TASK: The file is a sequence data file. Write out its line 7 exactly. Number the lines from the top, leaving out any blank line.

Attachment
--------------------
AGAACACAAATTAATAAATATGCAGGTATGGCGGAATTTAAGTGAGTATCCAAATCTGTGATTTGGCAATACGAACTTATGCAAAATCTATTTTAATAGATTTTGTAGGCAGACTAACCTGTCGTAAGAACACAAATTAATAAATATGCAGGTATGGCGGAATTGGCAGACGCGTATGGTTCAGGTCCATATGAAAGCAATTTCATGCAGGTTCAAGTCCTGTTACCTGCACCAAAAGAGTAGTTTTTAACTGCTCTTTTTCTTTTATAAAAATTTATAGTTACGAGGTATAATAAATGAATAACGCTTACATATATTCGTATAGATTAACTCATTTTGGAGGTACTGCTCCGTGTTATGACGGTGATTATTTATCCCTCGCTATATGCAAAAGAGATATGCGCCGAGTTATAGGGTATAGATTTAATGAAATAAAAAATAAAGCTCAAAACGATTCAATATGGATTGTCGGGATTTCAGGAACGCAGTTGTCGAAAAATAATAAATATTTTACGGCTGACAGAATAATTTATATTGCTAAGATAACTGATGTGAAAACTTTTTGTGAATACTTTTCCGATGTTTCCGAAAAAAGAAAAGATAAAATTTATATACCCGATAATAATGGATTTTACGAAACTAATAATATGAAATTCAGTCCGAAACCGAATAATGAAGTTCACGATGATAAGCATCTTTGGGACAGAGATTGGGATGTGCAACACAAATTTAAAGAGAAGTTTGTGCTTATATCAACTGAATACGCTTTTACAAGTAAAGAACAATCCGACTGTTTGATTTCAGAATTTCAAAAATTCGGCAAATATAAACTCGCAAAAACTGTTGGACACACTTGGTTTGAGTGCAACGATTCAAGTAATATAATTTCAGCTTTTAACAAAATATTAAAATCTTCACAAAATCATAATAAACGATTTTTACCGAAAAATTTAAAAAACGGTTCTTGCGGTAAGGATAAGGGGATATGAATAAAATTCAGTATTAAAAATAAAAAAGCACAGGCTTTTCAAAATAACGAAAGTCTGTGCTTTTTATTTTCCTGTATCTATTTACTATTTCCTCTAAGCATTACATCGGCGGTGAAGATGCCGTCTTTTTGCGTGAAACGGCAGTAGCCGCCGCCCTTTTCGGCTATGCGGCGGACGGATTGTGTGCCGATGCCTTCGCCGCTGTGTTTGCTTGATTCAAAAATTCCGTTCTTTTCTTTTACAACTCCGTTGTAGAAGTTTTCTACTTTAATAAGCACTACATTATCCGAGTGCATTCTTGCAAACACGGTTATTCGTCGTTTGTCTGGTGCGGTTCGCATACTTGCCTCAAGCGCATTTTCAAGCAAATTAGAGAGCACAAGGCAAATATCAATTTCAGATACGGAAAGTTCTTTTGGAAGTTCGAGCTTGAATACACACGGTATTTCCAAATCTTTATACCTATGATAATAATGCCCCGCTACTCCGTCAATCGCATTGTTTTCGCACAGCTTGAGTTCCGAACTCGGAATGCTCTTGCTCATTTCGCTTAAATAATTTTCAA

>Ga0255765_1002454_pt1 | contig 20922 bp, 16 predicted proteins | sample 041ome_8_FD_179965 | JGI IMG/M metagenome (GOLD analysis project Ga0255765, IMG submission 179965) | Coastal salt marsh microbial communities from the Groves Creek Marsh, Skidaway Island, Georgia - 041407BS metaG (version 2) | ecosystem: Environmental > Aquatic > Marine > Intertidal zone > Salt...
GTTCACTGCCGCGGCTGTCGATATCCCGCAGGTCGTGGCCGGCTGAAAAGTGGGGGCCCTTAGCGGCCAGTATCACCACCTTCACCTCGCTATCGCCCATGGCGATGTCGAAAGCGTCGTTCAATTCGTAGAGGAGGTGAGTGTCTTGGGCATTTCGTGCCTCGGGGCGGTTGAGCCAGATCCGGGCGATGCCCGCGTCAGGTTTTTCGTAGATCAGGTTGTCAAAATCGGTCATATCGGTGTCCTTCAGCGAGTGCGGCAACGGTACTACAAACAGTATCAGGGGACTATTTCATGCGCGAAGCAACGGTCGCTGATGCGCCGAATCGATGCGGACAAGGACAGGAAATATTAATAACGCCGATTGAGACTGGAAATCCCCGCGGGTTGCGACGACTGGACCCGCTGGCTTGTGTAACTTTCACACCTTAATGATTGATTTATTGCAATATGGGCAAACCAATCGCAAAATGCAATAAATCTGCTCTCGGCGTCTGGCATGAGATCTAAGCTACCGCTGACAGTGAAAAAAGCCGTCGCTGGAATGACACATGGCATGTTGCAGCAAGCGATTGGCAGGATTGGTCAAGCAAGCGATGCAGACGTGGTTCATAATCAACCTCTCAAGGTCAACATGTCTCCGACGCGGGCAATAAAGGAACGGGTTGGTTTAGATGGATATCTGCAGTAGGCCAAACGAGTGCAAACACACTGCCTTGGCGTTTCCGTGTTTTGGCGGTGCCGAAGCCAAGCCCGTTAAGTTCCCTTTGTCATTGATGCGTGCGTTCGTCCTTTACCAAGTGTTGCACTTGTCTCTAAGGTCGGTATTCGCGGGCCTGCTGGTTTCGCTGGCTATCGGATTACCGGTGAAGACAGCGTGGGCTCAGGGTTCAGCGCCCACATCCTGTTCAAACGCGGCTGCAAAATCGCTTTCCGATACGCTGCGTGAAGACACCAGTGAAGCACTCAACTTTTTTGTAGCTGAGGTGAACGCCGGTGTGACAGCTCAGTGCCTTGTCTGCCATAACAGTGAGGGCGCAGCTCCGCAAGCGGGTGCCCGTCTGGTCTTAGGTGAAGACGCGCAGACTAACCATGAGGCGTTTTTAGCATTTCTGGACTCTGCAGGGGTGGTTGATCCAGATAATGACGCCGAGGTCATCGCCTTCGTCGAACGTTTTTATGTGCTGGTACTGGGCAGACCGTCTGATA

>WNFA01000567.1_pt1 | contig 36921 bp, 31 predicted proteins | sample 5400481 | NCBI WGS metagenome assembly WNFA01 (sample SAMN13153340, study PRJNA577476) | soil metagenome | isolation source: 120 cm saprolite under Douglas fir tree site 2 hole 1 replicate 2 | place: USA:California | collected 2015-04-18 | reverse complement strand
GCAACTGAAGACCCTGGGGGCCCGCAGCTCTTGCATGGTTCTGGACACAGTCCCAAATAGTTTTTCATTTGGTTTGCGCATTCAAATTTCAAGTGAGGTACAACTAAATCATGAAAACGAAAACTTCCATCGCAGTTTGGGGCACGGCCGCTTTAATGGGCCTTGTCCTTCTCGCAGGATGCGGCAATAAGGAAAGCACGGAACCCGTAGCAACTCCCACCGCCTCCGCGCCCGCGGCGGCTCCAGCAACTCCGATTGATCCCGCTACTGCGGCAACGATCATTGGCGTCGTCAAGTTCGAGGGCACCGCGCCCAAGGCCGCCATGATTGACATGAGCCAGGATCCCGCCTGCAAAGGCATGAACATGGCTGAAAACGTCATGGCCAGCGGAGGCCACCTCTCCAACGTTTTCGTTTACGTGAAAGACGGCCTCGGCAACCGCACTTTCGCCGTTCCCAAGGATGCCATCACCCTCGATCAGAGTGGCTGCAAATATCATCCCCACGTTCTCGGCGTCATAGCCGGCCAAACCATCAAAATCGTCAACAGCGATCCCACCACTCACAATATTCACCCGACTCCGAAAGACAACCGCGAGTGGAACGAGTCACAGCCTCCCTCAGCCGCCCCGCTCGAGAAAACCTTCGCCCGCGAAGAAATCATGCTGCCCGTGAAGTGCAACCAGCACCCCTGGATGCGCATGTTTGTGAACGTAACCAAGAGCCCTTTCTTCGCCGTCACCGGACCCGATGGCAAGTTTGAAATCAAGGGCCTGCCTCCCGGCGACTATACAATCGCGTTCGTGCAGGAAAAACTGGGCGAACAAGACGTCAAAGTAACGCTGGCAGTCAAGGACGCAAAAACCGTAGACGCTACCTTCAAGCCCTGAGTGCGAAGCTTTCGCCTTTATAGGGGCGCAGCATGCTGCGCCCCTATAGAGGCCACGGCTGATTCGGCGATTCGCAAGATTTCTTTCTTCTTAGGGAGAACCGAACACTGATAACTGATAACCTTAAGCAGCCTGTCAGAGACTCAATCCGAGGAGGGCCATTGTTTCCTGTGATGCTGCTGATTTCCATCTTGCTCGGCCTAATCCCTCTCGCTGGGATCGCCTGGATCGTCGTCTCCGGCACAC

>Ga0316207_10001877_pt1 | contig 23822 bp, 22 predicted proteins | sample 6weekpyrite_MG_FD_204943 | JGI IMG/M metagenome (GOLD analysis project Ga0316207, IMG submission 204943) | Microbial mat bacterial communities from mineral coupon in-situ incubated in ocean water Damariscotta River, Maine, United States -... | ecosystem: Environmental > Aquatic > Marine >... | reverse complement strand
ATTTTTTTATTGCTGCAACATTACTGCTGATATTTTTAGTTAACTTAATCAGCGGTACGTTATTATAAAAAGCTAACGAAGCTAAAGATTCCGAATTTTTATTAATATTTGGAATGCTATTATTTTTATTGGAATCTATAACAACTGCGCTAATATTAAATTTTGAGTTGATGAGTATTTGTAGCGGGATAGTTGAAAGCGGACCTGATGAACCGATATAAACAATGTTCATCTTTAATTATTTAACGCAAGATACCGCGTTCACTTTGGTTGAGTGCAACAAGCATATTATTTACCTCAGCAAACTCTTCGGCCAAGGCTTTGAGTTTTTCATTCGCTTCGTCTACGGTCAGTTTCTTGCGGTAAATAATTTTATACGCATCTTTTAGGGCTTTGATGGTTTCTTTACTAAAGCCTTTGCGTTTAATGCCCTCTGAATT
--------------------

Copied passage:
ATTTTTTTATTGCTGCAACATTACTGCTGATATTTTTAGTTAACTTAATCAGCGGTACGTTATTATAAAAAGCTAACGAAGCTAAAGATTCCGAATTTTTATTAATATTTGGAATGCTATTATTTTTATTGGAATCTATAACAACTGCGCTAATATTAAATTTTGAGTTGATGAGTATTTGTAGCGGGATAGTTGAAAGCGGACCTGATGAACCGATATAAACAATGTTCATCTTTAATTATTTAACGCAAGATACCGCGTTCACTTTGGTTGAGTGCAACAAGCATATTATTTACCTCAGCAAACTCTTCGGCCAAGGCTTTGAGTTTTTCATTCGCTTCGTCTACGGTCAGTTTCTTGCGGTAAATAATTTTATACGCATCTTTTAGGGCTTTGATGGTTTCTTTACTAAAGCCTTTGCGTTTAATGCCCTCTGAATT